Does your dog have skin infections? That would be a GOOD reason to bathe frequently. Unless you're showing your lab there's little reason to worry about having that "perfect" coat that people claim bathing ruins. Chances are a lab with very bad allergies doesn't have that coat anyway You want to soothe the skin and remove pollen, other allergens and degrease over-greasy skin or moisturize dry skin (Depending on what your lab has).

    What protein food are you feeding? The blood tests for food allergies aren't reliable, so I'd be trying something with hydrolyzed protein (Royal Canin HP or Purina HA) for 12 weeks or home cooking, then adding in individual ingredients to test for reactions.

    Personally I'd also be quite happy giving only antihistamines to a dog allergic enough to warrant allergy injections, like Brody said. Do they seem to help with the itching?

    My main suggestion if you're not happy with the progress would be to talk to your dermatologist or go see a homeopathic vet for a treatment individualized for your pet.

    Only after the last tree has been cut down, only after the last river has been poisoned, only after the last fish has been caught, only then will you find that money cannot be eaten. - Cree prophecy

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    BigBrownDog is offline Senior Member
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    Thanks Jess - I (obviously) did not know that about allergy injections. I did them for 5 years and stopped finally because they made me feel worse than the allergies. Why do they work better in dogs?
    Sharon, Blaise and Diesel.

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    YellowJakesMom is offline Senior Member
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    Quote Originally Posted by BigBrownDog View Post
    Thanks Jess - I (obviously) did not know that about allergy injections. I did them for 5 years and stopped finally because they made me feel worse than the allergies. Why do they work better in dogs?
    I honestly don't know why they work better in dogs, but I do know the dermatology service here quotes success rates as high as 90% and frequently assures people who have had allergy shots that they see much more success than in humans I'm guessing it has something to do with the immune systems of dogs versus those of humans - but I don't know a bit of anything about humans, so I can't speculate that much! That being said, dogs typically see results in 12-18 months, while as you know it can takes years in humans - so that might also account for an artificially lower success rate in humans (stopping too early).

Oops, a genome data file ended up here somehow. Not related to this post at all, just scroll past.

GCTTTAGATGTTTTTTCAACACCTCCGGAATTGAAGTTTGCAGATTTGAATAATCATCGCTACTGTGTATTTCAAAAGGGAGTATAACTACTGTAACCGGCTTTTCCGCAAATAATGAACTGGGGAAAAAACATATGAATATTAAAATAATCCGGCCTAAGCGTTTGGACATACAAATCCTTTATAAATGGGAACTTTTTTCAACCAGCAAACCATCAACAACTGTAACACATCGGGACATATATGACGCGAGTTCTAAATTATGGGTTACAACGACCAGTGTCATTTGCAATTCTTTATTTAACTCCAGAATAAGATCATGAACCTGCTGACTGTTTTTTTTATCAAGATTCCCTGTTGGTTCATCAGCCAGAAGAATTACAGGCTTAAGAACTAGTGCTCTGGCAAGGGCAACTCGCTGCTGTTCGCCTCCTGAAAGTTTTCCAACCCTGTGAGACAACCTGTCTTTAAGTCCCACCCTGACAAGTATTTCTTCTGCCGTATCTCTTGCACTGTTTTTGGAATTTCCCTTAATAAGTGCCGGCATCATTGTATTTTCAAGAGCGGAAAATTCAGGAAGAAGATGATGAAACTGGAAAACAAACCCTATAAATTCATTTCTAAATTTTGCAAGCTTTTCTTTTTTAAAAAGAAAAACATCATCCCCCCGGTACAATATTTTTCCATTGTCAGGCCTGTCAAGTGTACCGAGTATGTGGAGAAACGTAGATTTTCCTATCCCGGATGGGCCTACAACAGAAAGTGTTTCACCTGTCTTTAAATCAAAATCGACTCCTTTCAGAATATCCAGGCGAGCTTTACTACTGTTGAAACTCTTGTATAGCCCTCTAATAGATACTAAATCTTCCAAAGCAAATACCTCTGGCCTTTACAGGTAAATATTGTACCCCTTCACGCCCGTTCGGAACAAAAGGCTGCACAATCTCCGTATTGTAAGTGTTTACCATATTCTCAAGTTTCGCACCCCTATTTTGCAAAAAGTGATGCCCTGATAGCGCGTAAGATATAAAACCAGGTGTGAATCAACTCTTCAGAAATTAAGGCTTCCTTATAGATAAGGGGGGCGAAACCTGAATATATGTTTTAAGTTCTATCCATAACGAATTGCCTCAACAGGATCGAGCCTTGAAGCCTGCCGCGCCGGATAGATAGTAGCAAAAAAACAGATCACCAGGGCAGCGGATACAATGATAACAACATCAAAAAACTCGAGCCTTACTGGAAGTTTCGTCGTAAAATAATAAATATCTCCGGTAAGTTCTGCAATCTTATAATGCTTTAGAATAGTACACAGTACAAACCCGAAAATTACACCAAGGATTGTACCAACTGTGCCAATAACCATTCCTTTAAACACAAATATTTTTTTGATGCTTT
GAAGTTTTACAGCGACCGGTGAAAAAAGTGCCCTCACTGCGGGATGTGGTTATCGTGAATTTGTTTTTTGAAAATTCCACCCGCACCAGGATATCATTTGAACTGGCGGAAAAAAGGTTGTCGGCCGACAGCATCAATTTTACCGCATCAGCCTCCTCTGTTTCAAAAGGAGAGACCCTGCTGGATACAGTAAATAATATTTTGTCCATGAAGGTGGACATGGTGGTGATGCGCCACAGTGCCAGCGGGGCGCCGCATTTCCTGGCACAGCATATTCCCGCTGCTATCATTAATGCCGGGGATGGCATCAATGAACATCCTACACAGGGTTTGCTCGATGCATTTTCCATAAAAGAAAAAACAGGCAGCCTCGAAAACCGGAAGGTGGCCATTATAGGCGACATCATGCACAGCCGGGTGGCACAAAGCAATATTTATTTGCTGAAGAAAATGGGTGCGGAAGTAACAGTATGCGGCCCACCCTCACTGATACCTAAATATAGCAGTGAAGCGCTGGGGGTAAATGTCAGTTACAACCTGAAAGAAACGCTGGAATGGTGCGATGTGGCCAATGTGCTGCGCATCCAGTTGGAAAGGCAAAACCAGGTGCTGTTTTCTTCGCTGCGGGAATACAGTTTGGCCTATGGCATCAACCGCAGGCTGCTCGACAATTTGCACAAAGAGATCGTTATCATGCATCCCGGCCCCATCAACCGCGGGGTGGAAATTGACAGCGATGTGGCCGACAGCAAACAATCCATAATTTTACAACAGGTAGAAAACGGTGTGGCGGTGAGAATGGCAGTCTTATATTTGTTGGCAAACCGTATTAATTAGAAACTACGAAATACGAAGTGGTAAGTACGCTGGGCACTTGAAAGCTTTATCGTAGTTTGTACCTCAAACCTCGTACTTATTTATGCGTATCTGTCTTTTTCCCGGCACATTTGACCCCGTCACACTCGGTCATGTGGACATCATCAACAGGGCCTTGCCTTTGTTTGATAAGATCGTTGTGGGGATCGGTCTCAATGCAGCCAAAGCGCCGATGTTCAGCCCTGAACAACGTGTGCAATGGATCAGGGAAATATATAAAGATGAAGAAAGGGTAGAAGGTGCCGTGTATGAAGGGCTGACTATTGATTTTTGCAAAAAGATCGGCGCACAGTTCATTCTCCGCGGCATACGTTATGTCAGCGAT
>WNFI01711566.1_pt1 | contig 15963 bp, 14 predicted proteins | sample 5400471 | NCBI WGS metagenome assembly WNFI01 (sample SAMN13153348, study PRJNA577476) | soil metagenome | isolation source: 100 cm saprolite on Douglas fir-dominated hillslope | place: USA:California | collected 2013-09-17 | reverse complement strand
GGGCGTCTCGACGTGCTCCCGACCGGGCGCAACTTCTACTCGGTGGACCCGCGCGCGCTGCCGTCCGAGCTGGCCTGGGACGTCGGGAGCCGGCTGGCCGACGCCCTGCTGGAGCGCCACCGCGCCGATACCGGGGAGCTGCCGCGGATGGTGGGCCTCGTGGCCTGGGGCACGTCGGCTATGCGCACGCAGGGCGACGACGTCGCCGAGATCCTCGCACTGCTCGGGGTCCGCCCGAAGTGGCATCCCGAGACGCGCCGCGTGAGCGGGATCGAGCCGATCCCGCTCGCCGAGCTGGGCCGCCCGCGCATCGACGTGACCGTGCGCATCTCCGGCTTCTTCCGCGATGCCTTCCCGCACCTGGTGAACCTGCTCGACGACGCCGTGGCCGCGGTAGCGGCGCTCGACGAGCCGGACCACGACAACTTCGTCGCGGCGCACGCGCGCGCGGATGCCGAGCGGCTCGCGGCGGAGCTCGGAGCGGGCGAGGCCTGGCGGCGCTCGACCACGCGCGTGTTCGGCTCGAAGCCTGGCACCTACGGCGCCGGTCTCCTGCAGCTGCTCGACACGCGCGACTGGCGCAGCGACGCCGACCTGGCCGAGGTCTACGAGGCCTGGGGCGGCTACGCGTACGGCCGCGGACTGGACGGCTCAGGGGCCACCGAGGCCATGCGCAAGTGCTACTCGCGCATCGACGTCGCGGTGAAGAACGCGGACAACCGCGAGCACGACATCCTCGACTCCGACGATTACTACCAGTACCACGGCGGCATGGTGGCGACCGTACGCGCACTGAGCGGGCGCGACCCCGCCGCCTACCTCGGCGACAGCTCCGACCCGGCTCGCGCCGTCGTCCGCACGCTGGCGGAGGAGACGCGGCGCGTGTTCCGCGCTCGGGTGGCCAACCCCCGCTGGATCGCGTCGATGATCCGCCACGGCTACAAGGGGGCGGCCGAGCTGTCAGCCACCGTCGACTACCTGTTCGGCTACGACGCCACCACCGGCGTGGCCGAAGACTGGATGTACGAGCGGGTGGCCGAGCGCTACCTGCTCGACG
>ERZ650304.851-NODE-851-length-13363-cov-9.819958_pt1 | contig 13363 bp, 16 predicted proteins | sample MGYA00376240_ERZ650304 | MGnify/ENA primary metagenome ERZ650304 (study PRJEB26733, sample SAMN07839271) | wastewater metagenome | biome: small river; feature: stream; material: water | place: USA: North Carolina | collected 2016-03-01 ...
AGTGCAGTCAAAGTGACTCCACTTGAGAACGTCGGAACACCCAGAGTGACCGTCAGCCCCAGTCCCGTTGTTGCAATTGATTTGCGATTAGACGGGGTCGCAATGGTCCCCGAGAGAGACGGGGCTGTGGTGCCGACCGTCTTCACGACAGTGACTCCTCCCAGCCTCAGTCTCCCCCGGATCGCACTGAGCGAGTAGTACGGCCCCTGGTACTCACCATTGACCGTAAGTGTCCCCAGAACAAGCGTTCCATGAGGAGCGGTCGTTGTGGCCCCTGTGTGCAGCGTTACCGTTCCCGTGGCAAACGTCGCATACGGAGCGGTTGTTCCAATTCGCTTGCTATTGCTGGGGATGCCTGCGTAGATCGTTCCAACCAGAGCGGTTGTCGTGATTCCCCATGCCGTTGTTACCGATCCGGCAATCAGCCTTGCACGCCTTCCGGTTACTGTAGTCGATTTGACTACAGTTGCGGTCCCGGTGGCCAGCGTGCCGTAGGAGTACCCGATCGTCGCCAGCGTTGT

We do react differently to allergens than dogs do, so I guess it shouldn't be surprising that we respond to treatments differently too. Antihistamines, for example, largely don't do much in seasonally allergic dogs beside sedate if they're first generation (benadryl) - while they can be a great help in humans! Same with drugs like leukotriene receptor antagonists (Singulair): great for humans, no effect in dogs, unfortunately.

    Long and short - no real idea! But I've seen a number of dogs in the last week (I'm on dermatology right now) whose owners have described 100% improvement in their clinical signs about a year after starting the injections.

    ETA: All that being said, I still chose to take Jake to a homeopathic veterinarian rather than do injections - and touch wood but we've had no allergy problems this year!

    Only after the last tree has been cut down, only after the last river has been poisoned, only after the last fish has been caught, only then will you find that money cannot be eaten. - Cree prophecy

  12. #10
    jackson32 is offline Junior Member
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    SmileThanks YellowJakesMom!

    Have you expressed the lack of benefit from the vaccines to your dermatologist? They could talk with you about changing the frequency of injections or the strength. Don't change without talking to them first. The shots are being organized via the vet. He has been on them for couple of years now, with no great improvement.

    Does your dog have skin infections? That would be a GOOD reason to bathe frequently. Unless you're showing your lab there's little reason to worry about having that "perfect" coat that people claim bathing ruins. Chances are a lab with very bad allergies doesn't have that coat anyway ;) You want to soothe the skin and remove pollen, other allergens and degrease over-greasy skin or moisturize dry skin (Depending on what your lab has). Yes, he does get skin infections.

    What protein food are you feeding? The blood tests for food allergies aren't reliable, so I'd be trying something with hydrolyzed protein (Royal Canin HP or Purina HA) for 12 weeks or home cooking, then adding in individual ingredients to test for reactions. He is fed Lamb as his protein. What is Hydrolyzed Protein?

    My main suggestion if you're not happy with the progress would be to talk to your dermatologist or go see a homeopathic vet for a treatment individualized for your pet. Never considered (or heard of such a thing) - will look into it!